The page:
input of transaction the first 3044
this is the signature and second part
02f blabla this is the public
key and then the operation is operation
OP_DUP operation OP_HASH160 and this is
following is 61284 blablabla
that’s the public key hashed
and then another operation called OP_EQUALVERIFY and then another operation to
check the signature OP_CHECKSIG
so the stack based operations or stack
stack based scripts works like this
so the first it got is 3044 which is the signature so it
grabbed a signature and put it at the
bottom of this stack so this is the
signature and then it put the public
keys on the stack this is coming from
this data and then is the operation
duplicate operation so what the
duplicated operation does is to get the
item on top of the stack and duplicate
it so at this time it will have another
public key on the stack and it’s a hash
function what it does is it will get the
top of the stack and calculate the hash
160 so once that is been executed the
top of the stack is not public key
anymore
that is the public key which is hashed
and then it got a public key hashed so
that’s the data which the output
transaction so whoever want to send a
Bitcoin is providing what public key the
hashed public I want to send to so
this is from the script of the output so
we just pull it the data here and then
the operation to verify so what the
verify means what it does is to get
those two values from the top of the
stack and check if they’re equal so this
is equal verification verify so what is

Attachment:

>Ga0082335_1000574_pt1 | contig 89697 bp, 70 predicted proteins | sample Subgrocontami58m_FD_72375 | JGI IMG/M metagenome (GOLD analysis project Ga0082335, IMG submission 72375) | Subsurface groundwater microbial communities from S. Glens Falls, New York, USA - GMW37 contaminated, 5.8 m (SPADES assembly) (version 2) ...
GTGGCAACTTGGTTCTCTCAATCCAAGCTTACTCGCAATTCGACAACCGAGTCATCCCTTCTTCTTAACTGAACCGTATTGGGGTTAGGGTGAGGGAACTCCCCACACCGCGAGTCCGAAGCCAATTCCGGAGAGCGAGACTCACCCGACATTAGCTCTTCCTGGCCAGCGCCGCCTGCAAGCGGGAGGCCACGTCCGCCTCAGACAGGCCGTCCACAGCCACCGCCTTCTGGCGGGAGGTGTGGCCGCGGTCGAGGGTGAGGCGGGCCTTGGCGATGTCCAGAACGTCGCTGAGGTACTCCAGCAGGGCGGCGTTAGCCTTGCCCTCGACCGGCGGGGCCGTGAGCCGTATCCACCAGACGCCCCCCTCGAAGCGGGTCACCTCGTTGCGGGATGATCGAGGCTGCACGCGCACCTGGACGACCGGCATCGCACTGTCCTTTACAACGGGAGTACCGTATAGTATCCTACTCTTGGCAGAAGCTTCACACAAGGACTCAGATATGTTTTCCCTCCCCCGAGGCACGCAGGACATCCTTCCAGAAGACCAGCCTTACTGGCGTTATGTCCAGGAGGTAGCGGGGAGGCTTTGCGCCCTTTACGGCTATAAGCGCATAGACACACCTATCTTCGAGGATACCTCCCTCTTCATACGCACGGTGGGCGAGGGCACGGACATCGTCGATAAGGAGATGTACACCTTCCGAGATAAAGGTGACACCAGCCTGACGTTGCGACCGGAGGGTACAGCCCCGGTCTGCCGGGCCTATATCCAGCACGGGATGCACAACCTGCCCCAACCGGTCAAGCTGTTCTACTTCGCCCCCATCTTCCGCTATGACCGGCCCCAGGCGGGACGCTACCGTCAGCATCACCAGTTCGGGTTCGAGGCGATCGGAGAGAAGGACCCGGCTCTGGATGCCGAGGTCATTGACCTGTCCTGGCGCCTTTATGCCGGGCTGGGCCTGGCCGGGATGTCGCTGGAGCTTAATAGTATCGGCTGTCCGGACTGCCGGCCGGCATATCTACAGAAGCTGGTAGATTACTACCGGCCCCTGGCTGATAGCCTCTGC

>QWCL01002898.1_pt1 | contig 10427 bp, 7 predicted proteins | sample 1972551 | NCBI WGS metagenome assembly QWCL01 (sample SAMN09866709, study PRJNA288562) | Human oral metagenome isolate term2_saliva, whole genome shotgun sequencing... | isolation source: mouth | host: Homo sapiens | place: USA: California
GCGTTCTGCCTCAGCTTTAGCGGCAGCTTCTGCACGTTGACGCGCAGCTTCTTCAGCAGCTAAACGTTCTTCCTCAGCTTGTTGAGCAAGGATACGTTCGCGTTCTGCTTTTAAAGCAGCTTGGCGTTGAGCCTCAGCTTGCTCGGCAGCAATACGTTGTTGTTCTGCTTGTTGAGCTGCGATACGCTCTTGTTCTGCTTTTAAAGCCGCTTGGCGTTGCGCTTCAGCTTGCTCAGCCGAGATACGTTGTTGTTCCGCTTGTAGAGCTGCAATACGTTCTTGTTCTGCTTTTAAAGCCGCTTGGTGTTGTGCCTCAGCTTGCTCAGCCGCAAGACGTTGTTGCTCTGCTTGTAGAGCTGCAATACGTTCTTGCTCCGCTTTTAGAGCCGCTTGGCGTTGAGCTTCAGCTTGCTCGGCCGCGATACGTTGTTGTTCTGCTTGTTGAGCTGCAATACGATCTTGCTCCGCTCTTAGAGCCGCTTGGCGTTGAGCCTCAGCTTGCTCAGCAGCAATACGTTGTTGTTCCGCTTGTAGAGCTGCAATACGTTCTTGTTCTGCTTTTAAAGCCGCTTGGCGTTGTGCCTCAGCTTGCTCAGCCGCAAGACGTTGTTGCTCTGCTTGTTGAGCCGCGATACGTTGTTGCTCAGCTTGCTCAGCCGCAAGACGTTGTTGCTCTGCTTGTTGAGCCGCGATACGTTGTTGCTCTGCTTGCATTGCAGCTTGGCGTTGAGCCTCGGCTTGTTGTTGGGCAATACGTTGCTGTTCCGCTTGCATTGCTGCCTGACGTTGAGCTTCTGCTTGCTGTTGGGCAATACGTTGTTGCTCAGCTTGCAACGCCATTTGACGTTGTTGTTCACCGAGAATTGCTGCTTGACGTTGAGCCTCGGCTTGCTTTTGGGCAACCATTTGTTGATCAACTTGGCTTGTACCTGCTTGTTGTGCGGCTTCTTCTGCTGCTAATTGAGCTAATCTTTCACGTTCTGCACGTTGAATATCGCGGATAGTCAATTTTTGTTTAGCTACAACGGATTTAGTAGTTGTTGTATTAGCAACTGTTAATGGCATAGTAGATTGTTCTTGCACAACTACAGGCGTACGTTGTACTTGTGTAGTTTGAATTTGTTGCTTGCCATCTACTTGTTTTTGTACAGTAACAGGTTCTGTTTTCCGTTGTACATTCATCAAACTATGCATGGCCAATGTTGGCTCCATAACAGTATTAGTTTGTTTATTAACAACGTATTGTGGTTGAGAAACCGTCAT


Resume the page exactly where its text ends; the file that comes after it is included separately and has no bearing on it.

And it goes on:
if it’s run successfully it will remove
from the stack of those two public keys
and it’s verified there they’re the same
and at last is the signature check so what
does signature check it what it does is
since on the stack I have the public key
and the signature and I have the
transaction so in previous episode we’ve
discussed this how the digital digital
signature works so you have the public
key you have your signature you have the
data so that you can verify whether the
signature is valid and whether
the public key since we already compared
the public key is the one the whoever
sent a Bitcoin to so that once the
script executed successfully so that you
can claim say I’m the owner of the
public key so that I can redeem the
Bitcoin the transaction we just saw is
the v1 transaction you can see the
transaction version in
the metadata and since the transaction
is two years old it could be a little
different from most of the transaction
you see nowadays in the Bitcoin network
because most of them is v2 already which
support the segregated witness there’s a
little bit different we can talk about
this in the next video thanks for
watching subscribe if you like it see
you next time